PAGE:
The Respondent is not using the disputed domain name in connection with a bona fide offering of goods or services, so as to confer a right or a legitimate interest in it in accordance with paragraph 4(c)(i) of the Policy.

As to bad faith, the Complainant states that the Respondent has registered the disputed domain name, which corresponds to the trademarks and domain name of the Complainant, in order to abusively take benefits from its notoriety and that is inconceivable that the Respondent registered disputed domain name unaware of the Complainant’s rights and reputation. The Complainant argues that the trademark RED BULL is one of the best known trademarks all over the world and the Respondent must have been aware of this fact when it deliberately registered the disputed domain name and that the Respondent’s obvious intent was to misleadingly divert consumers to his website, causing confusion among consumers by creating the impression of a relation with or sponsorship or endorsement of the Respondent by the Complainant. The Respondent is using the disputed domain name in bad faith, in particular has not constructed an active web page under the disputed domain name, but is forwarding Internet users to Red Bull’s official domain name of the Complainant. The Complainant argues that the Respondent is using disputed domain name to intentionally attempt to attract, for commercial gain, Internet users to websites, by creating a likelihood of confusion with the Complainant’s trademark as to the source, sponsorship, affiliation or endorsement of its websites.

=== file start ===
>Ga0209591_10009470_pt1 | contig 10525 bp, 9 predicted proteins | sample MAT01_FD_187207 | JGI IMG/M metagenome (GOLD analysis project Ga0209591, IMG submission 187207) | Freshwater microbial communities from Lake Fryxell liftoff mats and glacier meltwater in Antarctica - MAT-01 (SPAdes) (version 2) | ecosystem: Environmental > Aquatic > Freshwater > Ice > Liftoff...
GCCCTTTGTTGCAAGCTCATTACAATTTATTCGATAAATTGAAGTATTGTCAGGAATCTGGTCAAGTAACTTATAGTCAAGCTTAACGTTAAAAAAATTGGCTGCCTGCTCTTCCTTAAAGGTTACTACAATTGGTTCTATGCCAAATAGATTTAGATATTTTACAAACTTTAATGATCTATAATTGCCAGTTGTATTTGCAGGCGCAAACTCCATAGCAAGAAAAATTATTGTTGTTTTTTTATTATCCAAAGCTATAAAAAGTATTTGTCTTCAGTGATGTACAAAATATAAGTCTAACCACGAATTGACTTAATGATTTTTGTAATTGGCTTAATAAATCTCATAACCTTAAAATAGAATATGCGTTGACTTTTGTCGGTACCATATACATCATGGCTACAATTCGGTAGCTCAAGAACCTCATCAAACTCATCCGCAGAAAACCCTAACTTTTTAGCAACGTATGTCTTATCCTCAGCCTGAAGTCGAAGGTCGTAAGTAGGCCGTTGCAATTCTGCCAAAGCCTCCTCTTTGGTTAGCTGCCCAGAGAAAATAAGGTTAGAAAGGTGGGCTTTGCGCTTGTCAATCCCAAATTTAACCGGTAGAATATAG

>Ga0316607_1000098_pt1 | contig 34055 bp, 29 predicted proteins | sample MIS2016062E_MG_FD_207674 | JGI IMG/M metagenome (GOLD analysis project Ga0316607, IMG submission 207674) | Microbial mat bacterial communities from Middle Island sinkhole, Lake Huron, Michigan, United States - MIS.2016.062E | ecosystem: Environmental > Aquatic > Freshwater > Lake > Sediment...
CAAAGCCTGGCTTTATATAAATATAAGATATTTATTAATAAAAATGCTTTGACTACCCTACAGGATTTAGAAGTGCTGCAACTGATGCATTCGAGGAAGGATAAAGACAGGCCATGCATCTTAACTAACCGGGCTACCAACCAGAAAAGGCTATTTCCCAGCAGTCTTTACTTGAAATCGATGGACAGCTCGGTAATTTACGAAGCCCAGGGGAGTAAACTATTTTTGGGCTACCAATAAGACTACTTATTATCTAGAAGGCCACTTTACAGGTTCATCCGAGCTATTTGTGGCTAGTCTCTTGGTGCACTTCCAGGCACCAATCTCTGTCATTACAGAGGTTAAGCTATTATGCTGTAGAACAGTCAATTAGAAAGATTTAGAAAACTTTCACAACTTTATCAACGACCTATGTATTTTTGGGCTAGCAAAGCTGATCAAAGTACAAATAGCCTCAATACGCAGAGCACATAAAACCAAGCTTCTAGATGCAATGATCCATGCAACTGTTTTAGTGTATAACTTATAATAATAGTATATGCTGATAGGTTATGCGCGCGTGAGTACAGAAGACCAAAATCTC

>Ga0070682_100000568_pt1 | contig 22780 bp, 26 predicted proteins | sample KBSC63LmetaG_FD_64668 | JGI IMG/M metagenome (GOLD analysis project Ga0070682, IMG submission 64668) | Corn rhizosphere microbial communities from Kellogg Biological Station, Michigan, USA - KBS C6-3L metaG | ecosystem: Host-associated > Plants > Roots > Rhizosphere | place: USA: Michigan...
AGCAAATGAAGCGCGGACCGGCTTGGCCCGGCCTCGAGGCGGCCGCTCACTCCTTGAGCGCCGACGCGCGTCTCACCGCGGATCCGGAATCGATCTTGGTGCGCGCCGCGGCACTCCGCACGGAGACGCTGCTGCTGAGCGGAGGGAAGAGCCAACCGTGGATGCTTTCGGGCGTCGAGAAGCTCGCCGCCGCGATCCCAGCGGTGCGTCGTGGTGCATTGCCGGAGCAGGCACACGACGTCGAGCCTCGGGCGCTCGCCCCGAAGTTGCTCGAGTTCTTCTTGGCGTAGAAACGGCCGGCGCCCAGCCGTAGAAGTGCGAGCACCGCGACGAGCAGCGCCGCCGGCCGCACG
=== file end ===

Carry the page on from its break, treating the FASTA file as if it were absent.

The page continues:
In accordance with paragraph 4(i) of the Policy, the Complainant requests the Panel to order that the disputed domain name <redbullstaff.com> be cancelled.

B. Respondent

The Respondent did not reply to the Complainant’s contentions.

6. Discussion and Findings

In accordance with paragraph 4(a) of the Policy, the Complainant must prove that each of the three following elements is satisfied:

(i) the disputed domain name is identical or confusingly similar to a trademark or service mark in which the Complainant has rights; and

(ii) the Respondent has no rights or legitimate interests in respect of the disputed domain name; and

(iii) the disputed domain name has been registered and is being used in bad faith.

Paragraph 4(a) of the Policy states that the burden of proving that all three elements are present lies with the Complainant.

A. Identical or Confusingly Similar